in 661 AD, General Su Dingfang withdrew the main body of his land army from the mouth of the Kum River and sailed his fleet north to the Taedong River to launch a frontal attack against Koguryo's capital in Pyongyang. Koguryo armies under Yon Kaesomun stiffly resisted the Chinese and, with a bit of help from a fierce winter blizzard, forced them to withdraw.
Throughout its seven hundred year existence, Koguryo fought the Chinese Han, Sui and Tang dynasties all along its western and northern frontiers. Koguryo's population of 3.5 million people and its 176 walled cities sustained massive invasions and fought off the best the Chinese could offer for nearly 70 years, a feat unmatched by any other Korean state. Chinese legions assailed Koguryo four times during his twelve year campaign against the peninsula, all to no avail. Along its southern frontier, Koguryo battled the two rival kingdoms of Silla and Paekche. Now, with a family feud tearing it apart from the inside, Koguryo plunged headlong toward impending doom. Neither Tang China nor Silla, each for its own reasons, was willing to let such a golden opportunity slip through its hands.
Years of almost continuous warfare and the disaffection created by Yon Kaesomun's dictatorial rule generated deeply felt internal dissention in Koguryo. A serious alienation of loyalties developed within Koguryo's ruling elite that weakened the kingdom's power to resist external aggression. The festering turmoil erupted into open conflict during the summer of 666 AD, following Yon Kaesomun's death. The contentious beliefs held by Yon's two sons, Namgon and Namsaeng, and his younger brother Yon Chongt'o quickly developed into a major power struggle within the aristocracy. Namgon gained the upper hand and forced his older brother to flee the city. Namsaeng, still hopeful of one day returning to power, fled to the old capital at Kungnae-song and surrendered to the Tang armies garrisoned there. Yon Chongt'o defected to Silla.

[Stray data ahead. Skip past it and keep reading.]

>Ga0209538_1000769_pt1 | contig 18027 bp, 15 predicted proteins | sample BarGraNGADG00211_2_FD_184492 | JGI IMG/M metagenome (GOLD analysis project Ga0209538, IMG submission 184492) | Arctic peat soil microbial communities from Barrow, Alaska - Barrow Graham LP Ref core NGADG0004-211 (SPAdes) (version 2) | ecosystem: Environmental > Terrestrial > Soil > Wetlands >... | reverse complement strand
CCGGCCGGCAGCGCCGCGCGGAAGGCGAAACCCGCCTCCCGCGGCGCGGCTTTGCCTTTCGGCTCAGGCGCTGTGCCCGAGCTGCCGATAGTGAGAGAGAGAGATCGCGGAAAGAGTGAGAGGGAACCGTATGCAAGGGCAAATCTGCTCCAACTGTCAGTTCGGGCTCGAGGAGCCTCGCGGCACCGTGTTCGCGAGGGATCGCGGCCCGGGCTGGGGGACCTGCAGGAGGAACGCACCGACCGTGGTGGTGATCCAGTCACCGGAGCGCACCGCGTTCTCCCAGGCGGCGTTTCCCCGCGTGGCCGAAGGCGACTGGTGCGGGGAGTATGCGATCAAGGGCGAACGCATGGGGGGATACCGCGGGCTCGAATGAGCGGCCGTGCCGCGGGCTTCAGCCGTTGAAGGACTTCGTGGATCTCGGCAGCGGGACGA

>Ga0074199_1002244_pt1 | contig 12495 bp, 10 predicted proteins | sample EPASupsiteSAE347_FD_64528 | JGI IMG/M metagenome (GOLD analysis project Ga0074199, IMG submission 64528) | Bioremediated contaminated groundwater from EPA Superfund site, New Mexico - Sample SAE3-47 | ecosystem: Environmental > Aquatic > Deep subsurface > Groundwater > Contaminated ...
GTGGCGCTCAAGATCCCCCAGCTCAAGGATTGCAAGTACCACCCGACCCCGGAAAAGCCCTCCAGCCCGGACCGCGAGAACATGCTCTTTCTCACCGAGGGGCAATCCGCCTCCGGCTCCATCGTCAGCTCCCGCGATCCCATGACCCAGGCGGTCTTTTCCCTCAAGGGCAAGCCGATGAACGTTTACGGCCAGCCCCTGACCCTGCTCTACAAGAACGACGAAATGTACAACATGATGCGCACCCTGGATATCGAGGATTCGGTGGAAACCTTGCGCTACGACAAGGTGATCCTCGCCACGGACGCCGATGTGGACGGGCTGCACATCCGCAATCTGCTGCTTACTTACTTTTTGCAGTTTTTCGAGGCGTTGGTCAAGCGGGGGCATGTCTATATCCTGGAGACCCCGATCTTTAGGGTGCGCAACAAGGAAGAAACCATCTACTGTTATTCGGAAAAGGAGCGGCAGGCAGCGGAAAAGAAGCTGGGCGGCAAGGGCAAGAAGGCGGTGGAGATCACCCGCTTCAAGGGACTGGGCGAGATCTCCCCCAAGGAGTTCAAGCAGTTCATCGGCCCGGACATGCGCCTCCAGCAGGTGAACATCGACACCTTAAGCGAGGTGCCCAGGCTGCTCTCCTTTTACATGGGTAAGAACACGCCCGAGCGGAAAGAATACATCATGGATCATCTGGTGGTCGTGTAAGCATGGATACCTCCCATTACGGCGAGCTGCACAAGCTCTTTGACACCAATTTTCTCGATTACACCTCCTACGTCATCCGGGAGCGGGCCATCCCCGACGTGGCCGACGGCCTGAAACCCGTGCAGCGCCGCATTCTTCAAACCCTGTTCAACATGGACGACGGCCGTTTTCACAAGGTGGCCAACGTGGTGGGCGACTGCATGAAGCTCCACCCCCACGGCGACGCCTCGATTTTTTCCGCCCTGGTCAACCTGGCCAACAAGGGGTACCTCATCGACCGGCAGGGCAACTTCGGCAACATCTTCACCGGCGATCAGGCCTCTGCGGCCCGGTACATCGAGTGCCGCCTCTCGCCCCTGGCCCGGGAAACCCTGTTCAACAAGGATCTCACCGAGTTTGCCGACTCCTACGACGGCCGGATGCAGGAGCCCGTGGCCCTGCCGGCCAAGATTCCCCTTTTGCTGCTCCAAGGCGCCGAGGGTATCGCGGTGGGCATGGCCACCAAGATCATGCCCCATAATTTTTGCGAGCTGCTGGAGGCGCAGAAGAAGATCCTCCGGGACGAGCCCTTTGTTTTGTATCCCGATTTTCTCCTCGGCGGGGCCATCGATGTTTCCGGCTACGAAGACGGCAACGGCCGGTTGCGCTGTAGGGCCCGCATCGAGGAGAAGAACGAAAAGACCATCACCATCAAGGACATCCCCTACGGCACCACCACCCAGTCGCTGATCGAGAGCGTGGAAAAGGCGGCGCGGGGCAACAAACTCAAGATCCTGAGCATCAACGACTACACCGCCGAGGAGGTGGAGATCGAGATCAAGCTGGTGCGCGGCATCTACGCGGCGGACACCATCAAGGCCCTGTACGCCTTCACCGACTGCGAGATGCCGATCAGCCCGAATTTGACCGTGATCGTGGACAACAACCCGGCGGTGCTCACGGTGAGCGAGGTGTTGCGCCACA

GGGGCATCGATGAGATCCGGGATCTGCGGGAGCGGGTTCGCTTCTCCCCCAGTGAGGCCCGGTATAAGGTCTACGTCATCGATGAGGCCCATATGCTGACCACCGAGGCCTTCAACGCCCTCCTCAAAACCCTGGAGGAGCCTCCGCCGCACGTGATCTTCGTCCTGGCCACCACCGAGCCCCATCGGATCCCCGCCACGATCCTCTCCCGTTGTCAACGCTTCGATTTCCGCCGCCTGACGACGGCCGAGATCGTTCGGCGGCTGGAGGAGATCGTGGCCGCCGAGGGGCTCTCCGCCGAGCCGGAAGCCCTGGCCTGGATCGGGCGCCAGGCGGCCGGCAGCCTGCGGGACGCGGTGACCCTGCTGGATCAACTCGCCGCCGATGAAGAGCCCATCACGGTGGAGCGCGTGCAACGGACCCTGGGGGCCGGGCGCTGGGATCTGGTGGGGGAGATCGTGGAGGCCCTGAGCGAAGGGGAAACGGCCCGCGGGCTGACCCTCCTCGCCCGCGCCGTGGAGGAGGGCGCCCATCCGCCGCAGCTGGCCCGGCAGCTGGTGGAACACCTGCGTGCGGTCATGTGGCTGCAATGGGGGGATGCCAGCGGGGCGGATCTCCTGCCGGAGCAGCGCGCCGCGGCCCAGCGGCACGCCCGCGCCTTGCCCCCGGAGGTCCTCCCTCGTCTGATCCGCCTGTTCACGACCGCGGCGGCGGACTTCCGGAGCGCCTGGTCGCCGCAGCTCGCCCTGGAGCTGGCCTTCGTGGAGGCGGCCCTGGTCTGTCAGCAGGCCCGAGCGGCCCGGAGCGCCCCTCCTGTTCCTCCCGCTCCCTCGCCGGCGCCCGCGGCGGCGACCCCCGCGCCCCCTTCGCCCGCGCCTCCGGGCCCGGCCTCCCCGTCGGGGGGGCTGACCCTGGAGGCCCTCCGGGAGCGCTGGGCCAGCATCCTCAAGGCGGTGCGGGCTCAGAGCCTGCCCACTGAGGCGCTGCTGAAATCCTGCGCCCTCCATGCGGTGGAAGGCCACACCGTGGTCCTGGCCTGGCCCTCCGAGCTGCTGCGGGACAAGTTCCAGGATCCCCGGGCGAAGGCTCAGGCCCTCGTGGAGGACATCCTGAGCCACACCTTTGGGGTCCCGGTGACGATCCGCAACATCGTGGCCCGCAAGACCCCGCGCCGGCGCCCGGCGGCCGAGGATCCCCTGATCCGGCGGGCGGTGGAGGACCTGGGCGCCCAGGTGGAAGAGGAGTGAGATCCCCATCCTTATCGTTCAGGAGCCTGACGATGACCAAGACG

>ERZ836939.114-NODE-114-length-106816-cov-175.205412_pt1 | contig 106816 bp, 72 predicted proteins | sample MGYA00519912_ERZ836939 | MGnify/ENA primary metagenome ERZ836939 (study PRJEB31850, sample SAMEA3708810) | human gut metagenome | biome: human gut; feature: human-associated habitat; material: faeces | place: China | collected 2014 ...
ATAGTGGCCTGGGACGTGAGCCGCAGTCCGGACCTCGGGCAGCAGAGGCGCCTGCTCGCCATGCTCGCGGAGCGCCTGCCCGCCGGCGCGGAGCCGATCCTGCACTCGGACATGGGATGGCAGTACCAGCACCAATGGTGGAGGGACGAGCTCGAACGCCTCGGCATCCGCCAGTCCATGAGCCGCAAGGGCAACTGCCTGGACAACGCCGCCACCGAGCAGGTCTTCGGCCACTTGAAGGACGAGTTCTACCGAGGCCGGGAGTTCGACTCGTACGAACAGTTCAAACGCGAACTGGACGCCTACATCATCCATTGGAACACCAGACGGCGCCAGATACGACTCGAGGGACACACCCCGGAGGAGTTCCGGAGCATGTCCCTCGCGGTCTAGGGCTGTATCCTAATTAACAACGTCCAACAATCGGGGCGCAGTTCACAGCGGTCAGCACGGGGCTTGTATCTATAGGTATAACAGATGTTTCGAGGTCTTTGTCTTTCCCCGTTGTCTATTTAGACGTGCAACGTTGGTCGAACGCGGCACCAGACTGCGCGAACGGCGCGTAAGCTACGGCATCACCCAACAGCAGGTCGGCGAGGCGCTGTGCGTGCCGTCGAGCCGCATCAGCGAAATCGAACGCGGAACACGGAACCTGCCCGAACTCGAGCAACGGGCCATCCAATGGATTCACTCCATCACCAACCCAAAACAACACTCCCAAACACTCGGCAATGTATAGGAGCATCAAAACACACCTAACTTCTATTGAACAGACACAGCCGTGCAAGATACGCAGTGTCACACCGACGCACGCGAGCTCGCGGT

In 667 AD, Tang Emperor Gao Zong appointed General Li Ji, the Duke of Ying, to marshal an army to attack Koguryo and sent a request to Silla for military assistance. King Munmu appointed Humsun, Kim Yu-sin's younger brother, and Kim Inmun, the son of Kim Yu-sin's sister, as generals to command the army against Koguryo. General Humsun was reluctant to fight without his famous older brother on the battlefield, but the king reminded him that keeping General Kim Yu-sin in reserve to defend against a possible Chinese attack would be "as if there is a great hidden wall" to protect the country. Silla launched its major offensive against Koguryo from the south under the command of General Kim Inmun. Although severely weakened by internal factionalism, Koguryo still managed to hold out for another year. In late autumn of 668 AD however, the Tang-Silla forces settled down for a month-long siege against the capital at Pyongyang. Trapped between two powerful allied armies that practically destroyed the city, Koguryo finally succumbed that winter. In light of its many past failures trying to conquer Koguryo, the fall of Koguryo was seen as an epic Chinese victory.